Starting with the first Chinese tribe, the Drung (also called Derung or Dulong) peoples and its tattoo history date back to the Ming Dynasty approximately 350 years ago; the main participants in tattooing were the women present in this period within the Drung tribe who would tattoo their faces as a sign of reaction against the attacks of other neighboring tribes who often denigrated the Drung tribe and frequently took the Drung women as slaves to their own tribes. The Drung women simply saw the power of tattoos marked on their faces as making themselves uglier and less likely to be taken as slaves or be raped when confronted by neighboring tribes. Drung women still continue to tattoo their faces despite the fact that they are no longer attacked by other tribes; they also have the tradition of tattooing their faces as a sign of maturity.
The tattoo culture with the Dai people
The Dai minority tribe present in mainland China has had the ancient tradition of tattooing specific parts of their bodies, specifically in the hands, arms and backs. According to the Dai tradition, the different patterns and the different body parts have different significance. For example, some tattoo patterns have protective power, some can enhance one’s attractiveness, some can improve intelligence, some can cure disease etc. Getting tattoos inked is an extremely painful process. The overall significance of men’s tattoos is seen as a sign of virility, masculinity and strength. The most common Chinese tattoo designs used by the Dai people are large tattoos that represent dragons, beasts or any other kind of ferocious animals. This tradition of tattooing within the Dai minority tribe is still practiced today with the purpose of signifying strength, courage, and determination.
The tattoo culture with the Li people
Among the Li community in the Hainan Island of China, women are the ones that are most commonly tattooed. The Li people has at least 3000 years of tattoo history. Since they do not have their own written language, the tattoos themselves are useful historical records. In the old days, tattoos were inked mainly for religious reasons. More generally, tattoos within the Li tribe signify a rite of passage representing maturity and adulthood for women, where girls between the ages 13 to 15 are tattooed on the neck, throat and face. After a couple of years, each girl is then tattooed on her arms and legs to represent themselves as more mature women with higher responsibilities. Only Li women who are married can get tattooed on their hands, since this specific symbol represents the maturity associated with married women and their respective responsibilities as housewives. The patterns of the tattoos have not changed much throughout the years.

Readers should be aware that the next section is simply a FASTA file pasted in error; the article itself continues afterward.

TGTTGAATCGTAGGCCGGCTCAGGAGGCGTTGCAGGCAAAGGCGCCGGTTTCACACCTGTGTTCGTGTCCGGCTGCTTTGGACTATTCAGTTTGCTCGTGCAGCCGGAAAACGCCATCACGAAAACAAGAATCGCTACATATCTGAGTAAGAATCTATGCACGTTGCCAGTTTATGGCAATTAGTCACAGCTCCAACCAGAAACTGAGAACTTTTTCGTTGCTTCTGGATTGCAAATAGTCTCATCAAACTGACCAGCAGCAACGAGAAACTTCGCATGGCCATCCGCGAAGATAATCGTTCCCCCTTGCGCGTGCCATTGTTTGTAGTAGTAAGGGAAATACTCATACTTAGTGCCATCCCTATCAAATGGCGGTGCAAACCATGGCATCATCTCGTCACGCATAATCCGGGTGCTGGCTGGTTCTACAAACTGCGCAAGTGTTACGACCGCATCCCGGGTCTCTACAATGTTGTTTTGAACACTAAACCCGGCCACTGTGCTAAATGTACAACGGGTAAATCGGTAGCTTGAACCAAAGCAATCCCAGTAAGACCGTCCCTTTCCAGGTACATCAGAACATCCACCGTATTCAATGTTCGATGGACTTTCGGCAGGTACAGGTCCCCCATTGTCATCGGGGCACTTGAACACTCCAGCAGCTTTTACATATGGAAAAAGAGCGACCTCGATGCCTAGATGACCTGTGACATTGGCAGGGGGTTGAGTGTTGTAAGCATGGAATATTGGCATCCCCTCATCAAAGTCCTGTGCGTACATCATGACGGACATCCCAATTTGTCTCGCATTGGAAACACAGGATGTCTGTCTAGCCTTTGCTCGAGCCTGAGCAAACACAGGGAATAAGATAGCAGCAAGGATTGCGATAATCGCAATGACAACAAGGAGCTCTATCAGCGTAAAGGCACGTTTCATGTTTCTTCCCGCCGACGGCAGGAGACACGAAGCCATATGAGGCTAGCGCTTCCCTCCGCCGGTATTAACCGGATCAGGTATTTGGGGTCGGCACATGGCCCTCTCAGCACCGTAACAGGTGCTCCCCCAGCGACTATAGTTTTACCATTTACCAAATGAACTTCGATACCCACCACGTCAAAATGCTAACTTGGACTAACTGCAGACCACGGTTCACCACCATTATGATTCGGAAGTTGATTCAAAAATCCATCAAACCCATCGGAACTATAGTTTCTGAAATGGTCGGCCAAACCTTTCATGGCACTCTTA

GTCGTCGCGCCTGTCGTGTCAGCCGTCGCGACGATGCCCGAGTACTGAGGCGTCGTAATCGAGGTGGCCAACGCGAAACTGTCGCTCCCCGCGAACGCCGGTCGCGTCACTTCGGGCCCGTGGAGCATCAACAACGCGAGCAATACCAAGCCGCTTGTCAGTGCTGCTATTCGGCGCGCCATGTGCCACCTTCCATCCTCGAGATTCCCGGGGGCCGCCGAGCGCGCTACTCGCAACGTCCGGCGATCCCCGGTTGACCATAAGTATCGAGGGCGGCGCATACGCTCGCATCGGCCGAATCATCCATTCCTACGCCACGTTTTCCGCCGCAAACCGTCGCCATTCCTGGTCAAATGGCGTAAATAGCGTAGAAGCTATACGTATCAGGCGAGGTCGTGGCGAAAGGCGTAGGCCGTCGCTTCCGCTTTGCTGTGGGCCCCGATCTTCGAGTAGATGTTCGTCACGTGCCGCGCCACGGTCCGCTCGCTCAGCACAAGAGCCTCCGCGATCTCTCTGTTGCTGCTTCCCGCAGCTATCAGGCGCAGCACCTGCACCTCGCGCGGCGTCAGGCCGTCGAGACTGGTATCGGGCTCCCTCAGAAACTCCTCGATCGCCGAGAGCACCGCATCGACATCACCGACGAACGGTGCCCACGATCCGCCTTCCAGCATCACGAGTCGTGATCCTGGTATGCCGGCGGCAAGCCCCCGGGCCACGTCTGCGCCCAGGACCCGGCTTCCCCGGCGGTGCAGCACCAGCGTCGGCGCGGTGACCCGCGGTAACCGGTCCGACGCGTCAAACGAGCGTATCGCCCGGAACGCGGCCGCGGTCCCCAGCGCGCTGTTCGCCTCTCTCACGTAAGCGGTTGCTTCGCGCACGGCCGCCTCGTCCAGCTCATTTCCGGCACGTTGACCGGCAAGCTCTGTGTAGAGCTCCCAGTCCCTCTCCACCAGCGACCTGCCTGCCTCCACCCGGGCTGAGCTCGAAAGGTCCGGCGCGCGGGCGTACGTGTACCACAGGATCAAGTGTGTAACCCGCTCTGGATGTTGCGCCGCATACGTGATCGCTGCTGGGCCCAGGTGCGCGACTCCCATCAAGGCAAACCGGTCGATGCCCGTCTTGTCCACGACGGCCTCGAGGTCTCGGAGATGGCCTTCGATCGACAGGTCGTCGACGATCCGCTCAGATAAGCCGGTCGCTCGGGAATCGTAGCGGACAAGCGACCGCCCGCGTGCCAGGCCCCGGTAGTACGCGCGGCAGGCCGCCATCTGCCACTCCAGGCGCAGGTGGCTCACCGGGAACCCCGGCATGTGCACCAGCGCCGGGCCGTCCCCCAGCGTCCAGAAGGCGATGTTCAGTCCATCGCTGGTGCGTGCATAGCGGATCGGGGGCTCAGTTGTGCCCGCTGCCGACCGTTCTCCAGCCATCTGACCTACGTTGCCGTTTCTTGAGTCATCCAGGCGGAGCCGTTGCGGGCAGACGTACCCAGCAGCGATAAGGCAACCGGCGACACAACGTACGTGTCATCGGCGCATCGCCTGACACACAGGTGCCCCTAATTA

Chinese Tattoos today
The main origin, culture and history of Chinese tattoos are directly represented by these three tribes who have captivated the positive essence of Chinese tattoos around the world. Even though the social connotations of tattoos presenting criminal ties in China are still to some degree present today, there is a great deal of attention in the Western hemisphere with regards to the positive symbols represented by a wide variety of tattoos. This current trend based on the preference for Chinese tattoos comes into play due to the overall uniqueness and overall combination of beautiful characters that symbolize many positive meanings of human life, soul and spirit.
Given the divided history of tattoos in China with criminal ties and beautiful meanings on the other side, it is highly recommended to thoroughly research the significance, symbols and characters in order to ensure that the tattoo represents positive ideals and not criminal ties whenever planning to mark onto your skin a Chinese tattoo popularized by Western media and the recently acquired attention around the world in terms of Chinese tattoo designs.